Hubble Educational Spacewalk simulation interface

A new project from NASA and DigitalSpace, the Educational Spacewalk simulator, is designed to give students, educators and others a way to experience what astronauts aboard the space shuttle will be doing when they walk in space to repair the Hubble Space Telescope.

With the help of NASA Ames Research Center and Johnson Space Center/Neutral Buoyancy Lab, DigitalSpace took underwater training video and analyzed it frame by frame in order to create the most realistic models and spacewalks.

Here, the simulation interface is shown, including the options to jump to spacewalks, to access camera views, to fast forward, or to find lost items.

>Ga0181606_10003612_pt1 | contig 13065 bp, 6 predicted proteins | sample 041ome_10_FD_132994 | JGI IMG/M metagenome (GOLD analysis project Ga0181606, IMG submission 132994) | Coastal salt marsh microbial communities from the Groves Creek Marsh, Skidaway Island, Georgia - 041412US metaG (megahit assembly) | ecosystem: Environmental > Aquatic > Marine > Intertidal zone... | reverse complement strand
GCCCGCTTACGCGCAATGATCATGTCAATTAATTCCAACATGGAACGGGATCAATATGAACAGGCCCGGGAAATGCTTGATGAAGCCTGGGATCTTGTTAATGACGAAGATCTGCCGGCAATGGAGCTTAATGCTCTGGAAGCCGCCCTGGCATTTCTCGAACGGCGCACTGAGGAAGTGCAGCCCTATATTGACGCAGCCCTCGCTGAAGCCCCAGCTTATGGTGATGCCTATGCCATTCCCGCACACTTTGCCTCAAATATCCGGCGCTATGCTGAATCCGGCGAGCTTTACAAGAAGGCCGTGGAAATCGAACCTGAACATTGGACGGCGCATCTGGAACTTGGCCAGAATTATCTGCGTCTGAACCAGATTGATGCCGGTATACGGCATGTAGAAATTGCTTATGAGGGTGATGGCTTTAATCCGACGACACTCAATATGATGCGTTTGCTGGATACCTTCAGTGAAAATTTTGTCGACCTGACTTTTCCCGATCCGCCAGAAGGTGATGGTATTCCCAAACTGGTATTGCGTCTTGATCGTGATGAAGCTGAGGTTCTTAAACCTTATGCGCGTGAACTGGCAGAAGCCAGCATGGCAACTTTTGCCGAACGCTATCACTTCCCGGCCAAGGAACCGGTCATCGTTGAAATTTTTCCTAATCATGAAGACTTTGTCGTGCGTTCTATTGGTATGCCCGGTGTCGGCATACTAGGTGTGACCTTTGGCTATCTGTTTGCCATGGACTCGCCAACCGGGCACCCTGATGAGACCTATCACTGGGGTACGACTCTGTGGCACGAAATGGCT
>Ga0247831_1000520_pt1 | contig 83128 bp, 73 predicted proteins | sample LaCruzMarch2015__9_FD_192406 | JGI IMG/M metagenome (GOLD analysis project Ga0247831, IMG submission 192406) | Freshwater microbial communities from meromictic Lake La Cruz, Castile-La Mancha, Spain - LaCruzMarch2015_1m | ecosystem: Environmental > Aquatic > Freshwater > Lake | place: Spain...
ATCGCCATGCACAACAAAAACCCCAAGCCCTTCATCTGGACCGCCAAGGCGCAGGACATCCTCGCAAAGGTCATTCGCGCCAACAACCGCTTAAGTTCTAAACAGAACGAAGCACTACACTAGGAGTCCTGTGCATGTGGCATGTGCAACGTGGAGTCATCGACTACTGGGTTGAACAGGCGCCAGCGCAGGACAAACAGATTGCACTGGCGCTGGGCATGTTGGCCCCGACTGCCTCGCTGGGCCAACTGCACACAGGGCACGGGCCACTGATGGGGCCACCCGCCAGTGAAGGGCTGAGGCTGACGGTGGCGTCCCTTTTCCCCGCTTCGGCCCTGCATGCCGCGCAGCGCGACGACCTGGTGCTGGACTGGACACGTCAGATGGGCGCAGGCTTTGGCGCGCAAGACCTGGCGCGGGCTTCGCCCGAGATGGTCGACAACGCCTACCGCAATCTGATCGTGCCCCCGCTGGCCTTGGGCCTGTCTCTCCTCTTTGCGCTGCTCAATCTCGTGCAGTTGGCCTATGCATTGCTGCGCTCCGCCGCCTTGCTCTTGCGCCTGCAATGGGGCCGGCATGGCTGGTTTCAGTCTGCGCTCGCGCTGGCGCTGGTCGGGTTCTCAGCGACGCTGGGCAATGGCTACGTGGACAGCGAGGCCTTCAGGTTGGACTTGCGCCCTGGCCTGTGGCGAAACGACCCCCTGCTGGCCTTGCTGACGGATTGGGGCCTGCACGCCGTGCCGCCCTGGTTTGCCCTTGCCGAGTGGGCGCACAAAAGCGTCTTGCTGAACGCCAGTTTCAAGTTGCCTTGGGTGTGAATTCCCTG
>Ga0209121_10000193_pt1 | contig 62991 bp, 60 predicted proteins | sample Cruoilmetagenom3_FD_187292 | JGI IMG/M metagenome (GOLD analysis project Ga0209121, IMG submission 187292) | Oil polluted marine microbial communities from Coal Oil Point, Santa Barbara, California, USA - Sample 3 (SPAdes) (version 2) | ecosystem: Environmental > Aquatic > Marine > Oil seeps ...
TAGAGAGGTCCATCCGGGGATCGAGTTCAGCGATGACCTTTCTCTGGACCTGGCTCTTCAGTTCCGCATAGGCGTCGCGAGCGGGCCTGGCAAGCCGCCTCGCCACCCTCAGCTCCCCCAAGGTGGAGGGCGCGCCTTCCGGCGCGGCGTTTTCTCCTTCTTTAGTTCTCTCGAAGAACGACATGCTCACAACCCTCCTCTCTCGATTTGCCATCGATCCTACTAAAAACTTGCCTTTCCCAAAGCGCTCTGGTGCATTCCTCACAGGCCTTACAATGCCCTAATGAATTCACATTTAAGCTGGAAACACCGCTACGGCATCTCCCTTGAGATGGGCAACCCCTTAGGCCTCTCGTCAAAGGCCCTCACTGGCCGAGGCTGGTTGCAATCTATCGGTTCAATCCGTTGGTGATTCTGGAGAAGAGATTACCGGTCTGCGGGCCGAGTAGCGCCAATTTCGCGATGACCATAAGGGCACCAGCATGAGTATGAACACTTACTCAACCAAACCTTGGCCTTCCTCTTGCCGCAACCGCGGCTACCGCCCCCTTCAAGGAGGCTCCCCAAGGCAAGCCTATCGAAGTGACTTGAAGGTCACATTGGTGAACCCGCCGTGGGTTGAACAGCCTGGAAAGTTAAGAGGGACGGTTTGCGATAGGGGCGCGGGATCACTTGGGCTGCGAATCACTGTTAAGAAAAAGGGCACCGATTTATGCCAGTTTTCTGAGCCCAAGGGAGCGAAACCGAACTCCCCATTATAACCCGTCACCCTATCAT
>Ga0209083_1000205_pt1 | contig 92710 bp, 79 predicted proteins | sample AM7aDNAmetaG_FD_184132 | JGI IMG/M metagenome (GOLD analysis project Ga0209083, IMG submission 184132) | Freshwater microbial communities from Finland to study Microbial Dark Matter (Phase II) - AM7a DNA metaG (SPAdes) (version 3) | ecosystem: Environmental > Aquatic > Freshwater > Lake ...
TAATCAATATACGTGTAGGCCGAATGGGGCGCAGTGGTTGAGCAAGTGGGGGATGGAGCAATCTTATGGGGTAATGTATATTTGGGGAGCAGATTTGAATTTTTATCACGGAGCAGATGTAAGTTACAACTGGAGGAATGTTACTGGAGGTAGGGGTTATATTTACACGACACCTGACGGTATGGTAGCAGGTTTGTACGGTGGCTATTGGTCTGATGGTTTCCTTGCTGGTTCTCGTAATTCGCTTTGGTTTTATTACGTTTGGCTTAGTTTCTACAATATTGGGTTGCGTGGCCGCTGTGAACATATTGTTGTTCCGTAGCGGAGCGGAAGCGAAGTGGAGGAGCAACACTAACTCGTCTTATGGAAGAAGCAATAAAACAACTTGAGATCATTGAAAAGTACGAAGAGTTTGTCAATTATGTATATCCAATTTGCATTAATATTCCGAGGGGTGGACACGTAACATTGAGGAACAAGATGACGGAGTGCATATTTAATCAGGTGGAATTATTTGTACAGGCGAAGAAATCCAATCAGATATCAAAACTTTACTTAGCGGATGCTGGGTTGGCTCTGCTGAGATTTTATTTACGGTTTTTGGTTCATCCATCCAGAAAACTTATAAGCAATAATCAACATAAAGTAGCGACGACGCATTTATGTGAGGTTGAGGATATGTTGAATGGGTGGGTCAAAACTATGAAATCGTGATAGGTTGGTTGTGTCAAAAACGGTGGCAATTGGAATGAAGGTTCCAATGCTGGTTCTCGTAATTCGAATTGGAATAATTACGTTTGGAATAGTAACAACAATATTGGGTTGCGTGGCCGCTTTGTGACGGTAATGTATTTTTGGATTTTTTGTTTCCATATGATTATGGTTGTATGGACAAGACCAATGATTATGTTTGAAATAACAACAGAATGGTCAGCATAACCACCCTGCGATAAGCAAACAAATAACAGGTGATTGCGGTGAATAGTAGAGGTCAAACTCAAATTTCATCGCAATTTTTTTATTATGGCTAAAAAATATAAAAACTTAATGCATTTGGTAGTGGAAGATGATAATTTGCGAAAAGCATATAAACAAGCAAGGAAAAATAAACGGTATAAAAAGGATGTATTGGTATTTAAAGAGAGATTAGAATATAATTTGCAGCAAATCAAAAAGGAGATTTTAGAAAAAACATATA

The simulator requires a Windows computer and a good 3D graphics card.
Photo by: DigitalSpace

Removing the WFC2 camera

In this image from the spacewalk simulator, virtual astronauts are working to remove a WFC2 camera.
Photo by: DigitalSpace

Pulling out the WFC3 camera

Here's a closer look at a virtual astronaut retrieving the WFC3 camera from a carrier in the space shuttle's cargo bay.
Photo by: DigitalSpace

The Shuttle with Earth below

This view, in the spacewalk simulator, shows the Earth passing below the Space Shuttle.
Photo by: DigitalSpace

Replacing Hubble's batteries

A virtual astronaut works on removing the Hubble's COSTAR, or Corrective Optics Space Telescope Axial Replacement.
Photo by: DigitalSpace

Find the missing items

A virtual astronaut works on replacing the Hubble Space Telescope's batteries. An additional part of the simulator is a game in which users try to find five items hidden around the Hubble telescope. Those who locate all five will receive a "surprise."
Photo by: DigitalSpace

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